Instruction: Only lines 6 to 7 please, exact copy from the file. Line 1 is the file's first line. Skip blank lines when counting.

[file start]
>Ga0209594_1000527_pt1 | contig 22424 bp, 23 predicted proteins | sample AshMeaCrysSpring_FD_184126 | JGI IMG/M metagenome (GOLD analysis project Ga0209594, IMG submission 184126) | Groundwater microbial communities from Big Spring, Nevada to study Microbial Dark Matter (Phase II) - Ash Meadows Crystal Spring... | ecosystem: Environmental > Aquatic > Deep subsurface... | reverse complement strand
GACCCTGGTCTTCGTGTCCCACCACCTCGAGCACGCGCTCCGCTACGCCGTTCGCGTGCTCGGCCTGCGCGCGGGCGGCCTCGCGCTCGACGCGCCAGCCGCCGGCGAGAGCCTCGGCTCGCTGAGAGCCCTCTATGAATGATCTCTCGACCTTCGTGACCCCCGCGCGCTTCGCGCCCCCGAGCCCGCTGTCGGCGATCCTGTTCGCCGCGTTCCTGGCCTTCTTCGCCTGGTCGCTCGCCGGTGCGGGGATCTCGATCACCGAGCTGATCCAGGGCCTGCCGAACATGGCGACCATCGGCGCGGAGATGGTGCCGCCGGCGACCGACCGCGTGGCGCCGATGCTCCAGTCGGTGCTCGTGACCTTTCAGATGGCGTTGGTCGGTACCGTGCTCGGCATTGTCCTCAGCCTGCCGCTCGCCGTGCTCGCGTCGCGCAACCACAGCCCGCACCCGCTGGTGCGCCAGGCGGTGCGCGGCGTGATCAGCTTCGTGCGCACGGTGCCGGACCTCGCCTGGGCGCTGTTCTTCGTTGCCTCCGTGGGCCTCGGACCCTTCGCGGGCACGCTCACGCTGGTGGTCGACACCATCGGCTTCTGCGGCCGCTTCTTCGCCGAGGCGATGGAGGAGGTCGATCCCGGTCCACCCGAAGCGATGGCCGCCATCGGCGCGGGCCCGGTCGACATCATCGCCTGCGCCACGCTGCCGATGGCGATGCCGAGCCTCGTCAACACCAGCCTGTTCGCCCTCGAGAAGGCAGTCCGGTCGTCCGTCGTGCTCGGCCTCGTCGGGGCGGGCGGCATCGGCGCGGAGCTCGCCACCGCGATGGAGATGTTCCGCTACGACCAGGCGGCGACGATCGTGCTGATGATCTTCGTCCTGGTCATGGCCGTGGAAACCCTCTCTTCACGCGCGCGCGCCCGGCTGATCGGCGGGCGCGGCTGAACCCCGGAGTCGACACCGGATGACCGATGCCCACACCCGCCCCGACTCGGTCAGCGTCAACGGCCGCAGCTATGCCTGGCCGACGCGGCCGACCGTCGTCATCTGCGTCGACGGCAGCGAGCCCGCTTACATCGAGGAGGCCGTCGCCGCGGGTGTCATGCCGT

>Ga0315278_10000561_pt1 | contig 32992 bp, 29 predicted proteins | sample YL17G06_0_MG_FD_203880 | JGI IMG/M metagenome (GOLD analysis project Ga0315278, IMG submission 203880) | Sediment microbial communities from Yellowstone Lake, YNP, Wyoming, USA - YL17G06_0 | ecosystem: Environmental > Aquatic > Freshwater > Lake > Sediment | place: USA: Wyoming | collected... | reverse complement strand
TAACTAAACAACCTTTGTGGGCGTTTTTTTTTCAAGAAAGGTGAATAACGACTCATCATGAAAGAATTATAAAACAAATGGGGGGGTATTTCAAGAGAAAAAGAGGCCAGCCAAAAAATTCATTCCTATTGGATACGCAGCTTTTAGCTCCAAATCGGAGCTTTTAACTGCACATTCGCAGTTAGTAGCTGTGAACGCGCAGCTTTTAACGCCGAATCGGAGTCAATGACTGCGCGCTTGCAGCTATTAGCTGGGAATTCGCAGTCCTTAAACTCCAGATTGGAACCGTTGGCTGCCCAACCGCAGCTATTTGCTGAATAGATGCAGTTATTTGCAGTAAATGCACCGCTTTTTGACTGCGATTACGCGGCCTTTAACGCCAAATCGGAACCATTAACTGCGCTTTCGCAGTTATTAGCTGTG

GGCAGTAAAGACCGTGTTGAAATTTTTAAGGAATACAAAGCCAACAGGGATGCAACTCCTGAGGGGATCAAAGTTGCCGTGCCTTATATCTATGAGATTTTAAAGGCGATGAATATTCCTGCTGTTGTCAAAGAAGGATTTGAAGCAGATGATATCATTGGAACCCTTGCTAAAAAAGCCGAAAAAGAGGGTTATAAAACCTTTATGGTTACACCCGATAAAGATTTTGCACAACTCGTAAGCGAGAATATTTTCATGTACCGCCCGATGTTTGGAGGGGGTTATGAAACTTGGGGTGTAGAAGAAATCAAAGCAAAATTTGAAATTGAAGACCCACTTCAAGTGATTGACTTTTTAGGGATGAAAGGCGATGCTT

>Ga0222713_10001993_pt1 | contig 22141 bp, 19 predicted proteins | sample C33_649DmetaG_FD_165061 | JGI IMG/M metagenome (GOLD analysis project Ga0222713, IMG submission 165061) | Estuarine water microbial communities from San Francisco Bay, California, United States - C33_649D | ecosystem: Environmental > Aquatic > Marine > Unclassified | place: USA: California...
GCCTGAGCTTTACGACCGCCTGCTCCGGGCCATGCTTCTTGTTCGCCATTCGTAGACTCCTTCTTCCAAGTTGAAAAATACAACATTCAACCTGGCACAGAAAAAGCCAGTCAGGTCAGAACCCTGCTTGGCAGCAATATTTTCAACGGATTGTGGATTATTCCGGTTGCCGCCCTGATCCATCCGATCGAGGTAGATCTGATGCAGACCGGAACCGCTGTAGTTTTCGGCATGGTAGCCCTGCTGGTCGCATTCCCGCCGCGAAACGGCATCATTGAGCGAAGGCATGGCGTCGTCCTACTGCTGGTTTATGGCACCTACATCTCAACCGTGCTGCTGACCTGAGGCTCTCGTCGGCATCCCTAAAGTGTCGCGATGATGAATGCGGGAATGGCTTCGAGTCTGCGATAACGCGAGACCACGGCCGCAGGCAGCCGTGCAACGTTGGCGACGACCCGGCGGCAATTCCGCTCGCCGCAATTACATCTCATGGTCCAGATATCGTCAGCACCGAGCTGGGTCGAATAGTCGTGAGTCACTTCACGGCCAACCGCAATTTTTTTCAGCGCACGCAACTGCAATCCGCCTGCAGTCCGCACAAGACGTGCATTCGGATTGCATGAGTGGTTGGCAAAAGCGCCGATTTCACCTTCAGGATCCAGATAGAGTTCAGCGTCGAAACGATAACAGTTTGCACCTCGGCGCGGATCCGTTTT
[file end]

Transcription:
>Ga0222713_10001993_pt1 | contig 22141 bp, 19 predicted proteins | sample C33_649DmetaG_FD_165061 | JGI IMG/M metagenome (GOLD analysis project Ga0222713, IMG submission 165061) | Estuarine water microbial communities from San Francisco Bay, California, United States - C33_649D | ecosystem: Environmental > Aquatic > Marine > Unclassified | place: USA: California...
GCCTGAGCTTTACGACCGCCTGCTCCGGGCCATGCTTCTTGTTCGCCATTCGTAGACTCCTTCTTCCAAGTTGAAAAATACAACATTCAACCTGGCACAGAAAAAGCCAGTCAGGTCAGAACCCTGCTTGGCAGCAATATTTTCAACGGATTGTGGATTATTCCGGTTGCCGCCCTGATCCATCCGATCGAGGTAGATCTGATGCAGACCGGAACCGCTGTAGTTTTCGGCATGGTAGCCCTGCTGGTCGCATTCCCGCCGCGAAACGGCATCATTGAGCGAAGGCATGGCGTCGTCCTACTGCTGGTTTATGGCACCTACATCTCAACCGTGCTGCTGACCTGAGGCTCTCGTCGGCATCCCTAAAGTGTCGCGATGATGAATGCGGGAATGGCTTCGAGTCTGCGATAACGCGAGACCACGGCCGCAGGCAGCCGTGCAACGTTGGCGACGACCCGGCGGCAATTCCGCTCGCCGCAATTACATCTCATGGTCCAGATATCGTCAGCACCGAGCTGGGTCGAATAGTCGTGAGTCACTTCACGGCCAACCGCAATTTTTTTCAGCGCACGCAACTGCAATCCGCCTGCAGTCCGCACAAGACGTGCATTCGGATTGCATGAGTGGTTGGCAAAAGCGCCGATTTCACCTTCAGGATCCAGATAGAGTTCAGCGTCGAAACGATAACAGTTTGCACCTCGGCGCGGATCCGTTTT